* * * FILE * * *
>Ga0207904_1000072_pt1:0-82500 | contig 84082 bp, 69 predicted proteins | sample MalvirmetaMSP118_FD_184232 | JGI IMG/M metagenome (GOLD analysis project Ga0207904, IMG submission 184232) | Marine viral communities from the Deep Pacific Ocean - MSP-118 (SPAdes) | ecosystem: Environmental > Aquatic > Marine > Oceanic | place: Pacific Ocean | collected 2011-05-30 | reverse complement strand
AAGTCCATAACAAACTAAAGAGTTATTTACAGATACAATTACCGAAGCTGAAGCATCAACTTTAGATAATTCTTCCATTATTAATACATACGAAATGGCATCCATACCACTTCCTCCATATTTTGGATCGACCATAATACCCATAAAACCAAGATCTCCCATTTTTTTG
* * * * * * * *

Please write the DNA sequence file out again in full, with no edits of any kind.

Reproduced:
>Ga0207904_1000072_pt1:0-82500 | contig 84082 bp, 69 predicted proteins | sample MalvirmetaMSP118_FD_184232 | JGI IMG/M metagenome (GOLD analysis project Ga0207904, IMG submission 184232) | Marine viral communities from the Deep Pacific Ocean - MSP-118 (SPAdes) | ecosystem: Environmental > Aquatic > Marine > Oceanic | place: Pacific Ocean | collected 2011-05-30 | reverse complement strand
AAGTCCATAACAAACTAAAGAGTTATTTACAGATACAATTACCGAAGCTGAAGCATCAACTTTAGATAATTCTTCCATTATTAATACATACGAAATGGCATCCATACCACTTCCTCCATATTTTGGATCGACCATAATACCCATAAAACCAAGATCTCCCATTTTTTTG